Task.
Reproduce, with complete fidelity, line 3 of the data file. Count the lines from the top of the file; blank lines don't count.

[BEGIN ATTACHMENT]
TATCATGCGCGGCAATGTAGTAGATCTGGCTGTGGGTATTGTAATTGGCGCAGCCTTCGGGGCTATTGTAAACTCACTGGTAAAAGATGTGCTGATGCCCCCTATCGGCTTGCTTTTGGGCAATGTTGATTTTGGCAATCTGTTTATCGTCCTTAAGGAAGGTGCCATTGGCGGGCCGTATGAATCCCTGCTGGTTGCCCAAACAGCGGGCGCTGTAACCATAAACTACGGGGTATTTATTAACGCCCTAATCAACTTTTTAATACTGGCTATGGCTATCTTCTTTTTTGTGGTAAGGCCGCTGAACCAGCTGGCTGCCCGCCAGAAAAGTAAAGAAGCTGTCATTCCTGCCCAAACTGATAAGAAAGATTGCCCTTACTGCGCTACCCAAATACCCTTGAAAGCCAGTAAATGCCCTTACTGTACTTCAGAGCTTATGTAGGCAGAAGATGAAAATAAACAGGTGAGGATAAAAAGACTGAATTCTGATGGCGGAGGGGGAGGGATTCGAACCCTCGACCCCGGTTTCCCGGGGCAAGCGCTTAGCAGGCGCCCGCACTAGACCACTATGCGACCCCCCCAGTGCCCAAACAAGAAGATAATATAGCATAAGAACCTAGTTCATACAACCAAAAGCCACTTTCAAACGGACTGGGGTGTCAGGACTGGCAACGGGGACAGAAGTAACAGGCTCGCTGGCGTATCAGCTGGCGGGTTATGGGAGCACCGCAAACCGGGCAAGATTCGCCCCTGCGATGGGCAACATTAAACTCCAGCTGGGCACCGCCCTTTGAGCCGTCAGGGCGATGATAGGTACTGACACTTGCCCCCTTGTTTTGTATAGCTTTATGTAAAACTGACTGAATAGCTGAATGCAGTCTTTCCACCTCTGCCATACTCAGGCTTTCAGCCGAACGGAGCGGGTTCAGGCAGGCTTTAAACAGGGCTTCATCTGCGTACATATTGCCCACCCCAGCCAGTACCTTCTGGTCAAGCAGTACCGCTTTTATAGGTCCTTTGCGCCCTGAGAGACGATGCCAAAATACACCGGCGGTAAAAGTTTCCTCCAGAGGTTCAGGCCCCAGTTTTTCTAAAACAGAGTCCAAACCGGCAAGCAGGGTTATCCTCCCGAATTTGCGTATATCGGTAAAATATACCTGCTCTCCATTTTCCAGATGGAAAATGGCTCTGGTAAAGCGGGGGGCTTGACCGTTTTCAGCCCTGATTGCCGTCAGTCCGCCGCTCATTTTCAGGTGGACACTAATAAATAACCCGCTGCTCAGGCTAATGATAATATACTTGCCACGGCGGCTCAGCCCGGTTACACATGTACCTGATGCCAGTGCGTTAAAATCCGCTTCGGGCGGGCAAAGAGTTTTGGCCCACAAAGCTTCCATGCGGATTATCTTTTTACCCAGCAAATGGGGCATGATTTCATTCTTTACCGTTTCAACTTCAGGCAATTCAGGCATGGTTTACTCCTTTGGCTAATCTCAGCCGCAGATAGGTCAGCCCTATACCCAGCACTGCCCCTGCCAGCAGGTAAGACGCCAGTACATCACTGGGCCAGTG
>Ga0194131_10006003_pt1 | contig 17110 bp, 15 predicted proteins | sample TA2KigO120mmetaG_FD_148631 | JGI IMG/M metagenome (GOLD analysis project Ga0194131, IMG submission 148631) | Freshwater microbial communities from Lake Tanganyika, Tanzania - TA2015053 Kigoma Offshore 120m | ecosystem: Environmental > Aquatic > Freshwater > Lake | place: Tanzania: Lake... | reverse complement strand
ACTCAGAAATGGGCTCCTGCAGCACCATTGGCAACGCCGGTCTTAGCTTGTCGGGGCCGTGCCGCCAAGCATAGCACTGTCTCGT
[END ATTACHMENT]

ACTCAGAAATGGGCTCCTGCAGCACCATTGGCAACGCCGGTCTTAGCTTGTCGGGGCCGTGCCGCCAAGCATAGCACTGTCTCGT